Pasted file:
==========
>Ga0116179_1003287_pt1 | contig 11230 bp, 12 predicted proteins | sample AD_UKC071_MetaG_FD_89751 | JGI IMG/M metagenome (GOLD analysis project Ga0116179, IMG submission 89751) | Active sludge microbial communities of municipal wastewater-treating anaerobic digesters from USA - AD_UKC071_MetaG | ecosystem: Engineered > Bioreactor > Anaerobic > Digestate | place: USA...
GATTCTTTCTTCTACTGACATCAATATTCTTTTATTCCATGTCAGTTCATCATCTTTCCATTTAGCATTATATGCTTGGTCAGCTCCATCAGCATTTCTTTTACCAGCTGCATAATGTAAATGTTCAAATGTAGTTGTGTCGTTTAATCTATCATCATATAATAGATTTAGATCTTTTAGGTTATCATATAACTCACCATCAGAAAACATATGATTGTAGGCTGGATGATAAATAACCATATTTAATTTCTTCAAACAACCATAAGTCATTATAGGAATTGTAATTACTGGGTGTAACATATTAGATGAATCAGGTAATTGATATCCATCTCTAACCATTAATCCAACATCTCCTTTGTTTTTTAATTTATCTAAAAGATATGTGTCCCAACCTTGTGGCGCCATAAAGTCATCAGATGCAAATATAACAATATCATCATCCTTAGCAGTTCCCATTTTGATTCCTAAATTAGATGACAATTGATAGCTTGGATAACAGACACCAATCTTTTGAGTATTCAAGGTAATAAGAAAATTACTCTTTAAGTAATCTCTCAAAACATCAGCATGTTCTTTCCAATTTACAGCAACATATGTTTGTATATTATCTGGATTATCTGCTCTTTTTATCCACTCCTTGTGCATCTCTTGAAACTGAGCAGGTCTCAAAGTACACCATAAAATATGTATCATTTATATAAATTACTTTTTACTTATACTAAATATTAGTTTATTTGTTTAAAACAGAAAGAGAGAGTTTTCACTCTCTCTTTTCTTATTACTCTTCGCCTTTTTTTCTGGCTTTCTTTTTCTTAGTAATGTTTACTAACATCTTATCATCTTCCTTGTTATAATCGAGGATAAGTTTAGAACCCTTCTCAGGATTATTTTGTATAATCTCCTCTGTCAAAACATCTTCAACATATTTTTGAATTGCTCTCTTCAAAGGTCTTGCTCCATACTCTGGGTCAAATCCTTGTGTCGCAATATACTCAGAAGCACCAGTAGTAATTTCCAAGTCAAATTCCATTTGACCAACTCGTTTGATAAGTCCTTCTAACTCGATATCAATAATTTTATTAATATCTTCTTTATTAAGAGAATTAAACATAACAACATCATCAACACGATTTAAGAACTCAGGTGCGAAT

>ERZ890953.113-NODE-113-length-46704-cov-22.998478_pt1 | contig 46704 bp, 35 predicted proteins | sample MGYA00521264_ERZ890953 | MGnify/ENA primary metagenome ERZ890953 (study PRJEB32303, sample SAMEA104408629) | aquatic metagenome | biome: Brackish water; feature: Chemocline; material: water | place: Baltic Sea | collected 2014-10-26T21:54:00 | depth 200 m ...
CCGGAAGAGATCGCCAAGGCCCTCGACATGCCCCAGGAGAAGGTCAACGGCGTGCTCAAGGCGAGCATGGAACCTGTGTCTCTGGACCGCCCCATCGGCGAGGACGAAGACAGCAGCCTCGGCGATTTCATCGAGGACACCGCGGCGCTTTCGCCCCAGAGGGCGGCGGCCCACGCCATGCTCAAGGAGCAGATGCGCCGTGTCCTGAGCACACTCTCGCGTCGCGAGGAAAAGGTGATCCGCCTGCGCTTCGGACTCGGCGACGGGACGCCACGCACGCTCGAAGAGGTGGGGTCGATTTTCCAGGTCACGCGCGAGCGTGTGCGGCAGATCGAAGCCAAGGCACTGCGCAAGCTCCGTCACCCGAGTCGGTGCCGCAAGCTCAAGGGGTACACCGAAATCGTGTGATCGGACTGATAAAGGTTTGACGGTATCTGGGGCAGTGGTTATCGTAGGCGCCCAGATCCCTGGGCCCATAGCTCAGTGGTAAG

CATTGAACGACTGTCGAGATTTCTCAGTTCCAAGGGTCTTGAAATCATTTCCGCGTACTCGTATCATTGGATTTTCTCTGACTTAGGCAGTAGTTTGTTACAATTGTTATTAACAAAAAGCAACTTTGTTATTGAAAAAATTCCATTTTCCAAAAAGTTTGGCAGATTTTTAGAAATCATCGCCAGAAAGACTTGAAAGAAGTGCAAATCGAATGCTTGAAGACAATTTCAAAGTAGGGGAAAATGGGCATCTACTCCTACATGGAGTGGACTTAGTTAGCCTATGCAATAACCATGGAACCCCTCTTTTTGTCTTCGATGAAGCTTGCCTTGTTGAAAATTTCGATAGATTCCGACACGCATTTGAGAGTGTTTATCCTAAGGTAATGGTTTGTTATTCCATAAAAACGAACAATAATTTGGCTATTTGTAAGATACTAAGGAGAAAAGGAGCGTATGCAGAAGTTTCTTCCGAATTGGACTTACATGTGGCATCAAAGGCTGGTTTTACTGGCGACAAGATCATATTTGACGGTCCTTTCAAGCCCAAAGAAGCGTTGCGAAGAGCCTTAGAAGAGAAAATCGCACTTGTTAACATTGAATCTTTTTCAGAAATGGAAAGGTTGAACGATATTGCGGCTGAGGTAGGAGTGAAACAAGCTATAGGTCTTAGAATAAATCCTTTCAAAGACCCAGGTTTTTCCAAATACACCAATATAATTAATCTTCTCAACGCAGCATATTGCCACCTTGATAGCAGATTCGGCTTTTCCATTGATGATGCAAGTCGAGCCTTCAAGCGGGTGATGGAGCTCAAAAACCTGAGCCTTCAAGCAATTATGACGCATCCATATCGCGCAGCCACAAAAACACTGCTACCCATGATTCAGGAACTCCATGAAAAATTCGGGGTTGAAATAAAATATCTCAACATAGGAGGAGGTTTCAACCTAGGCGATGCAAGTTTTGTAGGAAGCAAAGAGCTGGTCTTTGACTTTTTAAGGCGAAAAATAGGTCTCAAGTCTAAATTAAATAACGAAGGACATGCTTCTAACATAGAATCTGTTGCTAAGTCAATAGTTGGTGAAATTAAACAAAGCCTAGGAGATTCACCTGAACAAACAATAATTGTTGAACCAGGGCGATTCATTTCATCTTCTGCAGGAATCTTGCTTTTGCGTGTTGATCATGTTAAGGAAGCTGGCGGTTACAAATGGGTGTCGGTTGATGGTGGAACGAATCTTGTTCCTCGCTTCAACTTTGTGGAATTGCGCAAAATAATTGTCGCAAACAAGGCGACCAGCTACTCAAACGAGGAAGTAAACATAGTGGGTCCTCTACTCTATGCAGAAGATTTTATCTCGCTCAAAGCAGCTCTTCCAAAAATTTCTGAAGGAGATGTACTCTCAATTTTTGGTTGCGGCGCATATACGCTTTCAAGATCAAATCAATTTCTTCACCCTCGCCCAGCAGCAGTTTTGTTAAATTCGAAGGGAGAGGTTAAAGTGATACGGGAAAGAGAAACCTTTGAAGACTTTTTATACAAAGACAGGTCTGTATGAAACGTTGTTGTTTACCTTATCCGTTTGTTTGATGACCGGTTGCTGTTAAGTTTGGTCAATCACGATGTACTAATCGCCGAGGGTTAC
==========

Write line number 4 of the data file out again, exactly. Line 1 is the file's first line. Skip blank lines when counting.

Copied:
CCGGAAGAGATCGCCAAGGCCCTCGACATGCCCCAGGAGAAGGTCAACGGCGTGCTCAAGGCGAGCATGGAACCTGTGTCTCTGGACCGCCCCATCGGCGAGGACGAAGACAGCAGCCTCGGCGATTTCATCGAGGACACCGCGGCGCTTTCGCCCCAGAGGGCGGCGGCCCACGCCATGCTCAAGGAGCAGATGCGCCGTGTCCTGAGCACACTCTCGCGTCGCGAGGAAAAGGTGATCCGCCTGCGCTTCGGACTCGGCGACGGGACGCCACGCACGCTCGAAGAGGTGGGGTCGATTTTCCAGGTCACGCGCGAGCGTGTGCGGCAGATCGAAGCCAAGGCACTGCGCAAGCTCCGTCACCCGAGTCGGTGCCGCAAGCTCAAGGGGTACACCGAAATCGTGTGATCGGACTGATAAAGGTTTGACGGTATCTGGGGCAGTGGTTATCGTAGGCGCCCAGATCCCTGGGCCCATAGCTCAGTGGTAAG